On a Day Like This
Meklit Hadero’s debut full-length album showcased the San Francisco-based singer-songwriter’s beguiling mix of experimentalism and tradition, taking in leftfield bossa nova, soul, scratchy improv, Ethiopian pop, and the kind of meandering songcraft that recalled the early 1970s work of Van Morrison and Joni Mitchell. Poetic beauty abounded in Hadero’s lyrics, sometimes complex, sometimes achingly, elegantly simple. There were also notable cover versions—Nina Simone’s “Feeling Good”, Mahmoud Ahmed’s “Abbay Mado”—that proved Hadero could take convincing ownership of material associated with others. Whatever the influences and comparisons that sprang to mind, the clearest message of On a Day Like This was that Hadero was a singular talent and one to watch.
I Will Love You at All
“Time heals” can seem like an ineffectual response to hurt. To know that all things pass, does not always fix the sting of the present. Darren Hanlon’s I Will Love You at All wrestles with time from just about every imaginable angle, attempting to repair a broken heart and overcome loss. Yet thanks to the droll Hanlon’s endlessly imaginative folk songwriting, the album spends very little time feeling sorry. Musical inventories of personal histories are often self-indulgent, but Hanlon is downright generous in the connection he provides to the listener. His songs invite us to appreciate the objects, spaces and persons that make up our own memories. In doing so, I Will Love You at All could be said to give solace to those mourning the passing of life’s treasures. As popular music of all types becomes increasingly concerned with youth and the present moment, it is the rarest of albums that rewardingly takes stock of things lost and hope of the future ahead. “Folk Insomnia” offers the album’s most potent and clear-eyed embrace of the march of time: “Hair it turns grey and skin it turns to leather, but the best thing about growing old is we all do it together”. Thomas Britt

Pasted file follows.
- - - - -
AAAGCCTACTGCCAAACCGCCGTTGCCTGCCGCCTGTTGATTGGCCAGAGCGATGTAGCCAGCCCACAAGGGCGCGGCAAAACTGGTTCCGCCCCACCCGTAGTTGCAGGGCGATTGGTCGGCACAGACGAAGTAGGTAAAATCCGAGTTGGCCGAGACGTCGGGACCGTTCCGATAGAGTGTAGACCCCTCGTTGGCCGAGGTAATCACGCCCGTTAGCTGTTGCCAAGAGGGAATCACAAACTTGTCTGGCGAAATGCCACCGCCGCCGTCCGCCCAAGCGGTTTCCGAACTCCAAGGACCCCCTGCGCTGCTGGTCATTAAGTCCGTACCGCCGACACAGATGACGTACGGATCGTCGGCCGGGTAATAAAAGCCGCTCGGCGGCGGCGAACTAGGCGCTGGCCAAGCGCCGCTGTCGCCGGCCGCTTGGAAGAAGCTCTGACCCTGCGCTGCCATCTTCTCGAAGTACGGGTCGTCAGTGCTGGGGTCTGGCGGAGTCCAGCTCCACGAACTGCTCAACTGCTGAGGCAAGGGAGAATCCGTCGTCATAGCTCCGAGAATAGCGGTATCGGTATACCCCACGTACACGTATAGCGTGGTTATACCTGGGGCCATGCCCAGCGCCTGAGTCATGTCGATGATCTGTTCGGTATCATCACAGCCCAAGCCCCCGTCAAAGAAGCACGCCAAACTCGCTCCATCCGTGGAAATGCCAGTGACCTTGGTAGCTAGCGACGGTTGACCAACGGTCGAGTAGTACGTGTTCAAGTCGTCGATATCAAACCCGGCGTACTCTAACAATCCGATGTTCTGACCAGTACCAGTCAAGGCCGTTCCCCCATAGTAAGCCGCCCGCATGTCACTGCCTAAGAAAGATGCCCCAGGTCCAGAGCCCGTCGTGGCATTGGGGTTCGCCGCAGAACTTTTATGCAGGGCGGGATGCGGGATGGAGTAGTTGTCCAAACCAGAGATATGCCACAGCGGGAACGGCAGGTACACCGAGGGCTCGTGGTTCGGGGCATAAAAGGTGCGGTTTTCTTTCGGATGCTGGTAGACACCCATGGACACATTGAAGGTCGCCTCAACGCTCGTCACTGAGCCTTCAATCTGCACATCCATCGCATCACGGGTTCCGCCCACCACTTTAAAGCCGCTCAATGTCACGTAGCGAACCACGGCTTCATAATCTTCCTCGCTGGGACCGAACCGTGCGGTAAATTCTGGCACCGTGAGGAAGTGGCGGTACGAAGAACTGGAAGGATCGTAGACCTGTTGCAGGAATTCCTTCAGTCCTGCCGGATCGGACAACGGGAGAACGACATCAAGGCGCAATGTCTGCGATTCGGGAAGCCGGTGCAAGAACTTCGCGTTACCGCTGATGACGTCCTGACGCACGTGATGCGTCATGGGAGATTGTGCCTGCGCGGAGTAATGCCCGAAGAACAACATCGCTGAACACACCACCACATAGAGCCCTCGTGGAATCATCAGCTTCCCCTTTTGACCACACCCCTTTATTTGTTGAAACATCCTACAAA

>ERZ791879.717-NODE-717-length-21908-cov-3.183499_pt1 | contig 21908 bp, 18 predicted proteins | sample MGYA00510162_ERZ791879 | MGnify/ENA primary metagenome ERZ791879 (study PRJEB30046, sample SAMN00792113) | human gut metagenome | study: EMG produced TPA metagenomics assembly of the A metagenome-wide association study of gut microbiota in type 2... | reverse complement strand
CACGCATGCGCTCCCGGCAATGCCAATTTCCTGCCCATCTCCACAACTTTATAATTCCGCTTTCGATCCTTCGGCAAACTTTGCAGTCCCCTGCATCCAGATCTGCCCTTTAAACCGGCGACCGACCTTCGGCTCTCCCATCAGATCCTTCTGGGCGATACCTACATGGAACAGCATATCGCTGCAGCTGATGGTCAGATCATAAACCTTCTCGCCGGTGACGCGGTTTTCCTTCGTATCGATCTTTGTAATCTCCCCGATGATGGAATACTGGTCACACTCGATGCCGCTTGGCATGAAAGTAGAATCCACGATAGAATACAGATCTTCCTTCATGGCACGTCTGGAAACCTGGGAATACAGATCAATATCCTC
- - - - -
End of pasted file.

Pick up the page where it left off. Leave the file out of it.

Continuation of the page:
Robyn Hitchcock could net a gang of chimpanzees to play on his next album, and he would still make melodiously arcane song out of it all. Luckily his Rolodex can do better: backed by three-fifths of the touring R.E.M., Mr. Sex-and-Insects continues his late-career arc that began with 2006’s Ole Tarantula!. Propellor Time is less rocking and more meditative than both Tarantula and its superb successor, Goodnight Oslo, as Hitchcock stares down age 60. That’s not necessarily a bad thing, as this clairvoyant collection proves. Looser than ever, he sings about The Giver-style population control (“Sickie Boy”), the best bar in heaven (“The Afterlight”) and ordinary millionaires (“Ordinary Millionaire”). The 24-hour-media-conflictonator continues to blur the line between politics and reality TV, but alone on that shore pictured on Propellor‘s cover, Hitchcock has never sounded more at peace with the most bizarre show of all: real life. Alex Bahler
Love Remains plays out its 38 minutes like the distant, murmured echo of 1980s and ‘90s R&B, suggesting, in the words of Pitchfork‘s Mark Richardson, “how sounds wear down and fade over time.” That’s one attempt to get at this unique record; here’s another: if Guided by Voices produced a D’Angelo album underwater on some horribly battered four-track, it might sound distantly akin to this—but even that only vaguely conveys how weirdly, hazily alluring this album is, sincere hooks and infectious loops emerging after multiple listens from the swamp of clipped reverb and endlessly tracked vocals. Somehow, this works. By day, How to Dress Well’s Tom Krell is a graduate student in philosophy, splitting his time between Brooklyn and Germany. Go figure. Zach Schonfeld
Not since the likes of Frank Zappa has a group managed to create such a virtuosic pop album, presenting highly orchestrated psychedelic works laced with a equal parts humor and sci-fi absurdity, albeit less abrasive and surreal than Zappa. Manned by nine stalwart Norwegians under the guiding vision of one Lars Horntveth, the good ship Jaga Jazzist set sail for an epic journey far beyond that which was hinted at by the now-legendary soundscapes heard on their earlier, more electronic-based albums. With a helicopter sample bookending a progression from raunchy horn-laden funk to hard hitting techno to fuzzed-out hard rock and back, “Touch of Evil” sounds like a Karlheinz Stockhausen dropping in on a recording session of Pepe Deluxé and James Holden. The title track from One-Armed Bandit sounds like a reimagining of Roy Budd’s legendary theme to the 1971 Michael Caine film Get Carter with a Japanese game-show interlude. At once imaginative and evocative, many of the songs from this album will be played for generations to come. They’re that good. Alan Ranta